Skin Benefits of Pumpkin


Posted on October 29th, by staff in Diet. 5 comments

Skin Benefits of Pumpkin

By Sara Solomon

Don’t kick that halloween pumpkin to the curb just. Use it in your beautifying diet! Try this high-protein, low-sugar cheesecake.

Pumpkin Protein Cheesecake

Ready in 50 minutes / Yields 4 slices

  • 2 tablespoons of vegan non-hydrogenated cream cheese*
  • 1/2 can (7 oz) of canned organic pumpkin*
  • 2 eggs
  • Dash of cinnamon and pumpkin pie spice
  • 2 teaspoon vanilla extract
  • ½ teaspoon lemon juice
  • 2 scoops of of whey protein*

1. Preheat your oven to 350 degrees F.

2. Place all ingredients into a food processor and blend until a pudding consistency is achieved.

3. Pour the cheesecake batter into a small springform pan.  Bake in the oven for 40-45 minutes.  Cool and serve.  Optional: Drizzle with sugar-free, calorie-free caramel sauce.* Refrigerate leftovers.

Nutrients for 1 slice: 148 Calories, 5  g total fat, 2 g saturated fat, 123 cholesterol, 175 mg sodium, 10 g carbohydrates, 2 g fiber, 3 g sugars, 16 g protein 

*Brands I used

Tofutti Cream Cheese. For a soy-free option, use 1 tablespoon of cashew butter.

Farmer’s Market Organic Canned Pumpkin. Do not use pumpkin pie filling because it’s laced with sugar!

Gaspari Nutrition’s MyoFuision Probiotic Whey Protein in “Cinnamon Roll”, available from bodybuilding.com 

Walden Farms caramel sauce

How does pumpkin help with skin?

Low in calores (a half a cup of canned pumpkin contains just 50 calories, no fat, no cholesterol) yet sky-high in skin-saving nutrients (it boasts 380% of your daily vitamin A intake), pumpkin is the perfect food for slimming down your body and clearing up a multitude of skin concerns. That’s why you’ll see pumpkin being used in a lot of skincare products. Here’s a closer look at how this great gourd helps your skin.

Toughens it up

Beta-carotene (a carotenoid better known as vitamin A), found in the bright orange pulp of pumpkins is known to protect skin cells from oxidative damage caused by free radicals. There is tremendous buzz surrounding beta-carotene because of its potential anti-cancer, anti-aging and immune-enhancing effects. Free radicals are the culprits responsible for causing poor skin tone  and elasticity and wrinkles over time because they break down skin-plumping collagen and elastin, which can weaken over time. The long-term results of this breakdown are wrinkles. Pumpkin is also a good source of vitamin C; another powerful antioxidant that combats free radicals.

Reduces Sunburn Risk

If you sunburn easily or have an inherited disease called erythropoietic protoporphyria, then beta-carotene can reduce the risk of sunburn. Keep in mind that beta-carotene is unlikely going to have much sunburn protective effect in most people so be sure to apply your daily sunscreen.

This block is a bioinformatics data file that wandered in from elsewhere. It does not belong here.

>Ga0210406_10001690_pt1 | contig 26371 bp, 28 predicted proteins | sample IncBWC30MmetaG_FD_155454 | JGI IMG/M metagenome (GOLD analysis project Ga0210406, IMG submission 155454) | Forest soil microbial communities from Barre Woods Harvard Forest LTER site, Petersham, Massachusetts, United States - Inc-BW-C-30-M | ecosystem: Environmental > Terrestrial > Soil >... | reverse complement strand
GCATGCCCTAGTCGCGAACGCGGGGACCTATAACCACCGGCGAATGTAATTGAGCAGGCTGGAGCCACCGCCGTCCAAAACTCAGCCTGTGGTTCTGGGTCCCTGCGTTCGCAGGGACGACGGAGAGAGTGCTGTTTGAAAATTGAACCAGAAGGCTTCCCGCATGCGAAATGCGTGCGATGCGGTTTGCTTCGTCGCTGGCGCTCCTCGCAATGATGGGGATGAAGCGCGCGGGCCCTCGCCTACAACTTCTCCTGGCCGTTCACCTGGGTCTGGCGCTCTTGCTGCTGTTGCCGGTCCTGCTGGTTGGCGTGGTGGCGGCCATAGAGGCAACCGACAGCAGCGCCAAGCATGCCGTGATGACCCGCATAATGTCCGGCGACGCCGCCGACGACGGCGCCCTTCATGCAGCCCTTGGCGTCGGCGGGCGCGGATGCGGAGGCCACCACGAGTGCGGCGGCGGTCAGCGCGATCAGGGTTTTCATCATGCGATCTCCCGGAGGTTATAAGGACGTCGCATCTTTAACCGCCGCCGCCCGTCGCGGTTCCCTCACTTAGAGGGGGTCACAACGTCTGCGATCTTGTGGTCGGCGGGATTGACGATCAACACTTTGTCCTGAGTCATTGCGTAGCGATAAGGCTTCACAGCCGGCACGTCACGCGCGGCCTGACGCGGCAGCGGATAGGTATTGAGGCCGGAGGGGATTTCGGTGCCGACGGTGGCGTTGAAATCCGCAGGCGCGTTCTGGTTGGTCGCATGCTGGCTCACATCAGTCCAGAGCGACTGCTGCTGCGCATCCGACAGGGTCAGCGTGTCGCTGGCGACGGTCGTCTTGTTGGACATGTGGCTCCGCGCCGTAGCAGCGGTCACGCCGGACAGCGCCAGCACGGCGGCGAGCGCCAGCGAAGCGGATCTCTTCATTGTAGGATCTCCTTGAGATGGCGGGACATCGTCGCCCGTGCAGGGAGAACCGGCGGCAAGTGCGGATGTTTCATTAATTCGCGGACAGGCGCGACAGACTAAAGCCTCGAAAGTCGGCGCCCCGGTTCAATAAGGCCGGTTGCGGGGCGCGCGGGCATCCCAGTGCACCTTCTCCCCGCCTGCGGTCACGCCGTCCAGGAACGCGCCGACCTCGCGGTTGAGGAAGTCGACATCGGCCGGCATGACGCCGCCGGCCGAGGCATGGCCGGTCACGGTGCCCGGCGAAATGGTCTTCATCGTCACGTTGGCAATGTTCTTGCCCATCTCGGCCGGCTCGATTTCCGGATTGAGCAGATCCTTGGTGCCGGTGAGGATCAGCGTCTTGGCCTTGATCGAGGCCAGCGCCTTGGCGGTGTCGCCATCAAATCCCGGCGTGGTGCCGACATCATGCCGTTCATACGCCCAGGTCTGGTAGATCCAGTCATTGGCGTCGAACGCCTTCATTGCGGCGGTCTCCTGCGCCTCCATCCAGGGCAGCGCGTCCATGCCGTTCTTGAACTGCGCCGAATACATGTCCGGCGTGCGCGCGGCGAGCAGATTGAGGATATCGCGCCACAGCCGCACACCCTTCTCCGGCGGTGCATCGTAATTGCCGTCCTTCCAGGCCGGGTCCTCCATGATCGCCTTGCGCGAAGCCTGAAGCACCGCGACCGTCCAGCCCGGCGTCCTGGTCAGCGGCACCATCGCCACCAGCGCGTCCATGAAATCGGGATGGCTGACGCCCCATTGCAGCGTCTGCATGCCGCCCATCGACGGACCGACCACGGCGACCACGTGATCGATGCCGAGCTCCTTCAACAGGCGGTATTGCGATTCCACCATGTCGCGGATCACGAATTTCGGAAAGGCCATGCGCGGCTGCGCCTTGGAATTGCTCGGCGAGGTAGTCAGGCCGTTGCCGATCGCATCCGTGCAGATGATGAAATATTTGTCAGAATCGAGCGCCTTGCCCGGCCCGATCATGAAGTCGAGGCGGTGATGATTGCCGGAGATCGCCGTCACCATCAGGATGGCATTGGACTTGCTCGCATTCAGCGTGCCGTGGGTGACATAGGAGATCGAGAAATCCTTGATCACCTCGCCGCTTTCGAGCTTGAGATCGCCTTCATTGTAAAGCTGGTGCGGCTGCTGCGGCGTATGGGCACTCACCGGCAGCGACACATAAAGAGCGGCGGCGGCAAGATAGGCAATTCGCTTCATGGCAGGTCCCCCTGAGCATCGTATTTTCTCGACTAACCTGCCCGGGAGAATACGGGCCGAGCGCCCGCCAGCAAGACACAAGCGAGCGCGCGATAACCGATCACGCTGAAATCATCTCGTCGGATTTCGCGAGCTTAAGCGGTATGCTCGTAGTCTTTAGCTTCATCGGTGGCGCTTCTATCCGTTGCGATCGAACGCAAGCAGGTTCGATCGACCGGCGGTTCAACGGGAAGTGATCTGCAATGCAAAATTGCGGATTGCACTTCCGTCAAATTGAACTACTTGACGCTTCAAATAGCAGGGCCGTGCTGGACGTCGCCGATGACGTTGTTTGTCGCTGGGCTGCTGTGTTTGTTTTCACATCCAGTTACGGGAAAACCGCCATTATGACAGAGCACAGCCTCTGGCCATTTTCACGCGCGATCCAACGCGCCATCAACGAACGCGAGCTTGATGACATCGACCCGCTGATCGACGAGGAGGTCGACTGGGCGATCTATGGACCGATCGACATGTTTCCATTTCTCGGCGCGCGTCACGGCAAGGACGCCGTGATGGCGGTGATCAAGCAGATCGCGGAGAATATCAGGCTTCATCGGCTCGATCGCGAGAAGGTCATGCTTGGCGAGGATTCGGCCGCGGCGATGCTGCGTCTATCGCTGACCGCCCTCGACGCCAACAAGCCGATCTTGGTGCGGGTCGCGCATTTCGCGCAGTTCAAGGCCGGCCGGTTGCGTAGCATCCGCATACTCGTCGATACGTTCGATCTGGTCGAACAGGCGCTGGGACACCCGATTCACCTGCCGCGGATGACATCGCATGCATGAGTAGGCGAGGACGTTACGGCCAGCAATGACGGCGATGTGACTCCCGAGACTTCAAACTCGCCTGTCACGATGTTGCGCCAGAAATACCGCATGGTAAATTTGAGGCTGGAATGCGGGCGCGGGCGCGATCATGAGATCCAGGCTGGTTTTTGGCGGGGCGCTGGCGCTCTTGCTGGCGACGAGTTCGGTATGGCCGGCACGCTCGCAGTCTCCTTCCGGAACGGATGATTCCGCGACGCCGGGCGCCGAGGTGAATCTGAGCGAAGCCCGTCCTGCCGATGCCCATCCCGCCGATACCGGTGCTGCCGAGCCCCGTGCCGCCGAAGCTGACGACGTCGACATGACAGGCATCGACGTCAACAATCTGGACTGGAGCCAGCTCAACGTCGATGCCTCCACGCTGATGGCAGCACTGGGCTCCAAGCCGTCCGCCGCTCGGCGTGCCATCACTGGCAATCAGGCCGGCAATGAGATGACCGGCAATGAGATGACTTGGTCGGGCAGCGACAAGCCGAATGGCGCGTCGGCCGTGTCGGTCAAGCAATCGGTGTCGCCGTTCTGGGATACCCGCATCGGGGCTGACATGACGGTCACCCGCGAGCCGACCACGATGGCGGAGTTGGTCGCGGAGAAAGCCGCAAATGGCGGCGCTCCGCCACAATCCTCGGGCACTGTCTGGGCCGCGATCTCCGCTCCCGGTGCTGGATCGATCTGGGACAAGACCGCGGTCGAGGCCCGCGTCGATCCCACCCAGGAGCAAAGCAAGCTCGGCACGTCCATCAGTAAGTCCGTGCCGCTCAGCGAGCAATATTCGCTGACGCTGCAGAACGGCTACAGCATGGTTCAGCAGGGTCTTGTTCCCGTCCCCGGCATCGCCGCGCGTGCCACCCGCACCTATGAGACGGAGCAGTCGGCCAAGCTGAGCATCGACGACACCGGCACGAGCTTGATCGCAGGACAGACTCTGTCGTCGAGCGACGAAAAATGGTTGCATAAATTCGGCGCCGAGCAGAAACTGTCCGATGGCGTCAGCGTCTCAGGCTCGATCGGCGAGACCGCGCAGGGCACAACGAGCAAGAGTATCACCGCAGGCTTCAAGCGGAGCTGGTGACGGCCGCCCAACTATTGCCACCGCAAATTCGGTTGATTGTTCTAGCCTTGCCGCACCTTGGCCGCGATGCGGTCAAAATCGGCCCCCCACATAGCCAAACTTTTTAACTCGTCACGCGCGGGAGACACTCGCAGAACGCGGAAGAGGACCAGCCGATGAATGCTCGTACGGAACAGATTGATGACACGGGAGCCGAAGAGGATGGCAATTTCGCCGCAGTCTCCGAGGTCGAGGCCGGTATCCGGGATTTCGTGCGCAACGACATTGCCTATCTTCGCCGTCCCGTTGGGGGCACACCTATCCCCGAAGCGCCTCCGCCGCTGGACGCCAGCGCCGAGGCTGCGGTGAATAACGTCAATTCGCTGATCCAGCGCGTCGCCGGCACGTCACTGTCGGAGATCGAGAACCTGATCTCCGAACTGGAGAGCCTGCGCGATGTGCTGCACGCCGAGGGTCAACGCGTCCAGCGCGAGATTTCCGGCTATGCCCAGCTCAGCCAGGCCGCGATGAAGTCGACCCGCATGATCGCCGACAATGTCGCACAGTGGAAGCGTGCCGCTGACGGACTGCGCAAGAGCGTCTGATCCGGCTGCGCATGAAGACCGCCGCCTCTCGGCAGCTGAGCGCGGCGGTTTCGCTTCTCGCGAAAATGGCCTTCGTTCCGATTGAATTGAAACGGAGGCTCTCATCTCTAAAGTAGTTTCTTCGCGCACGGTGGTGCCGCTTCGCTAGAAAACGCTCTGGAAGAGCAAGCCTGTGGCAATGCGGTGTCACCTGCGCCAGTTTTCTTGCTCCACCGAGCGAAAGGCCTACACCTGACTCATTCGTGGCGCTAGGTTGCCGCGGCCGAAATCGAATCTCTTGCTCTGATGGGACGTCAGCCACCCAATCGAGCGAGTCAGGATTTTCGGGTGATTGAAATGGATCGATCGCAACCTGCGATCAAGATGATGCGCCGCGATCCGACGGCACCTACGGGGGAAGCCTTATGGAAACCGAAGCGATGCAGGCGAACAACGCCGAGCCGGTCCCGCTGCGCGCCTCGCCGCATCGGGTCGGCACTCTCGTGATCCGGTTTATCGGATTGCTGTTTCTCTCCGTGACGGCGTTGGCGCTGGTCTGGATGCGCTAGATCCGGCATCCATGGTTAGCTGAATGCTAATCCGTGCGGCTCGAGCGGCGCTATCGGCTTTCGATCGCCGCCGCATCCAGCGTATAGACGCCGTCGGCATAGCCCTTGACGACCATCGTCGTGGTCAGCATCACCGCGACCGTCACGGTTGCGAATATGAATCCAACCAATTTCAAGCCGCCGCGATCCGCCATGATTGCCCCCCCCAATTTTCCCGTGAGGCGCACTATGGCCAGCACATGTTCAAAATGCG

Fights Acne

Pumpkin is a good source of the minerals copper and zinc. Copper plays a role in collagen, elastin and melanin production. Melanin is a pigment that determines the colour of your skin and hair, which explains why pigmentation problems may be attributed to dietary copper deficiency. Pumpkin may help fade away the brown spots left behind by acne. Zinc is thought to regulate excessive oil production in your hair follicles, which explains why increasing your intake of zinc may clear up acne. Zinc also assists in the repair of inflamed tissues, such as pimples, rashes and sunburns.

While there are many topical pumpkin prodz on the market, we say make your own! It’s almost too easy. Here are two masks for two different skin concerns. All you need to do is combine all of the ingredients together and apply to your face for 15-20 minutes before rinsing with warm water.

 

Pumpkin Mask for Dry Skin 

  • 2 teaspoon canned pumpkin
  • ½ teaspoon honey
  • ¼ tablespoon milk
According to Dr. Deborah Longwill, a dermatologist at the Miami Center for Dermatology, our skin cells turn over less frequently as we age, creating a dull appearance. Pumpkin contains enzymes that can exfoliate dead skin cells without the need for manual scrubbing. This speeds up the production of new skin cells. The function of milk and honey in this recipe helps to lock in moisture into fresh new skin.

 

Pumpkin Mask for Acne 

  • 200 g pumpkin pulp
  • 1 tablespoon non-fat sour cream
Developed by Dr. Andrew Ordon of The Doctors TV Show, this recipe will cleanse your face, open your pores and gently fight acne-blasting bacteria.

Save money by making your own!

 

About the Author

Dr. Sara Solomon is a Toronto-based dentist and a well-known fitness and nutrition expert. Find more of Dr. Sara Solomon’s delicious recipes in her “Healthy Recipes” Ebook available to purchase here. Follow her [gn_fancy_link color="black" link="https://twitter.com/DrSaraSolomon"]@DrSaraSolomon[/gn_fancy_link]